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Reviewed by:
  • The Glass House
  • Thomas Prasch
The Glass House (2008). Directed by Hamid Rahmanian. Distributed by Fictionville Studios, in association with the Sundance Channel 92 minutes; Farsi, with English subtitles, and English

“I was quiet, but now I’m going to shout,” a young rapper sings into a studio microphone at the conclusion of The Glass House, defiantly continuing: “all that hardship made me stand firm/ Stand firm on my feet and carry on.” What makes the angry song interesting and compelling is that the rapper is Nazila, a nineteen-year-old Iranian girl, whose work, a subtitle note informs us, cannot be publicly performed or sold in her native land. Nazila’s story is one of a half dozen similarly marginal Iranian women selected by the filmmakers from among those cared for and cultivated by Omid e Mehr, a Tehran day center.

The basic territory is succinctly summarized in a series of opening title cards: “In 2004, Iranian expatriate Marjaneh Halati set up a day center in Tehran for girls, ages 15–25, living in the margins of society.” The center offers “counseling, therapy, and vocational assistance with no government funding or interference,” serving 35 girls at a time, provided for over the course of eighteen-month terms at the center. The film itself is simply constructed: the camera follows Halati on two trips to the center, half a year apart, showing her enfolded in the grateful hugs of those her philanthropy serves and providing brief illustrations of the classroom work provided for the girls. In the course of these tours, several of the young women, identified by titles providing first name and age, are selected for more detailed background sketches: interviews, visits to their homes and workplaces (if they have work), tours with them through the hard streets of the Iranian capital.

The women face a range of problems, most rooted in poverty and the deep disadvantages women face in Iran’s extremely patriarchal society. Most deeply troubled, perhaps, is Sussan, 20, who has suffered beatings from her brothers and father, and now faces them from her temporary husband (a brief title explains the institution of sigheh, or temporary marriage, which she employed in a desperate attempt to escape the tyranny of her home); by the film’s end, she will use another temporary arrangement to escape again. The center’s doctor is uncertain whether the recent beatings or earlier ones have left her with brain damage and a stutter. Her brother, a drug addict, seen in the film in a comatose sleep in the sparsely furnished home, sexually abused her, and Sussan worries that he has his eyes on her younger sister Nargess next. But the other women are scarcely better off. Samira, for example, is a drug addict at 14, introduced to crystal meth by her addict mother and found on the street unconscious from an overdose at the start of her placement. Mitra has struggled against family violence and abandonment; “I’ve been on my own since I was nine,” she explains. Nazila has resorted to getting arrested to provide herself a home, and had other run-ins with authorities; her younger sister Nooshin seems to be following in her footsteps. [End Page 72]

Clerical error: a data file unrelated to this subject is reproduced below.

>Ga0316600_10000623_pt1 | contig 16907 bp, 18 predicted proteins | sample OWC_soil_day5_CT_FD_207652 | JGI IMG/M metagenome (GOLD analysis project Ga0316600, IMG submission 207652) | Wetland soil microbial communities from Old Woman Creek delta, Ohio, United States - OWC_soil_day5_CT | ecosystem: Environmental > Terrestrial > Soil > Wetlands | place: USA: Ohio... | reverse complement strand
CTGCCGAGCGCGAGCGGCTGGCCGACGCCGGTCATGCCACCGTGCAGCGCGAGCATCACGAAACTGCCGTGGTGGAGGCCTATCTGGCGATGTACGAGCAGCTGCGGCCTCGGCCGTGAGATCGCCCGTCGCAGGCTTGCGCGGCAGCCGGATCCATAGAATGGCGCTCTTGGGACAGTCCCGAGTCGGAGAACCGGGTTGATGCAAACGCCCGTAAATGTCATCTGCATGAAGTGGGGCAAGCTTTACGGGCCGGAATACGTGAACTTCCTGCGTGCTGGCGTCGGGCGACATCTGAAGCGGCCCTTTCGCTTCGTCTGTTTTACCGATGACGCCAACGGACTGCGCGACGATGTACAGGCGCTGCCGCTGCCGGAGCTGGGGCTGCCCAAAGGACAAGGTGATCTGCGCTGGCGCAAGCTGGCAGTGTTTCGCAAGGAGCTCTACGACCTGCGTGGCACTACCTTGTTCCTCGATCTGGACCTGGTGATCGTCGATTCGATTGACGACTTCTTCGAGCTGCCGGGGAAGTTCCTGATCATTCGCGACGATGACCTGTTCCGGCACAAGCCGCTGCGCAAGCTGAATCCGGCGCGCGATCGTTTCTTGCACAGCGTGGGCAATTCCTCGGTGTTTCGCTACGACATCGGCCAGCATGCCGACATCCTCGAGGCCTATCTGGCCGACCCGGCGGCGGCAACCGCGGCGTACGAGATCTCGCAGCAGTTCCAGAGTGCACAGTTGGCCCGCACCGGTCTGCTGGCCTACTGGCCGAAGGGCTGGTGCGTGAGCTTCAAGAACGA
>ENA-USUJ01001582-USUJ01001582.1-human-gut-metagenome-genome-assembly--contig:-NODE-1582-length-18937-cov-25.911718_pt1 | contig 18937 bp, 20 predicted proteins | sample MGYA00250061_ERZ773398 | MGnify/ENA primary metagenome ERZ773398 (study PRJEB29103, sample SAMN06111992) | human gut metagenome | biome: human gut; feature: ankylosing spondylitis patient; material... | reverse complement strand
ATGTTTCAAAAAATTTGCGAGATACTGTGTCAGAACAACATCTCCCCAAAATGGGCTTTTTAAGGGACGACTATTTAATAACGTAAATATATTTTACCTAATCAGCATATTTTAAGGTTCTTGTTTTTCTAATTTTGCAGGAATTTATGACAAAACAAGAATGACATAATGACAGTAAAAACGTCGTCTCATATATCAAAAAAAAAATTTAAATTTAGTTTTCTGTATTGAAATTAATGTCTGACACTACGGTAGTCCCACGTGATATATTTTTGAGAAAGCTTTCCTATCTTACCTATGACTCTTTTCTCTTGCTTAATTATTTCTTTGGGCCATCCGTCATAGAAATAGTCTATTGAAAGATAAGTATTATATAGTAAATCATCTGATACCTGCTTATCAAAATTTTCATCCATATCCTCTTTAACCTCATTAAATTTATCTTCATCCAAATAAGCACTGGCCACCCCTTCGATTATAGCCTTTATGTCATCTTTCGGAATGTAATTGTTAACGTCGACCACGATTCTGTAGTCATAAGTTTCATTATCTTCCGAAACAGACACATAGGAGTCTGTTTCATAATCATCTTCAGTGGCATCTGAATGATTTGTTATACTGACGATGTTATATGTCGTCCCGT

The portraits of these young women in desperate straits throws a revealing light on the impoverished margins of Iranian society, providing truly remarkable insight on the underbelly of what is, for Westerners at least, a largely closed society, its flaws seldom so exposed. The treatment of the women is broadly nonjudgmental, although implicitly sympathetic (especially evident in the time spent with the young rapper). Meanwhile, almost as fascinating as the women’s stories is what we see in the background: the living, vital city of Tehran, its markets and street sweepers, its buses and shrines, its crowded streets. It is a vision of the Iranian capital that we seldom see.

The camera’s neutrally documentary gaze leaves a range of questions unanswered. Little broader context is provided for these isolated tales; beyond the experience of these women, we learn little, for example, about Iran’s drug subculture. We have little sense of the...


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pp. 72-73
Launched on MUSE
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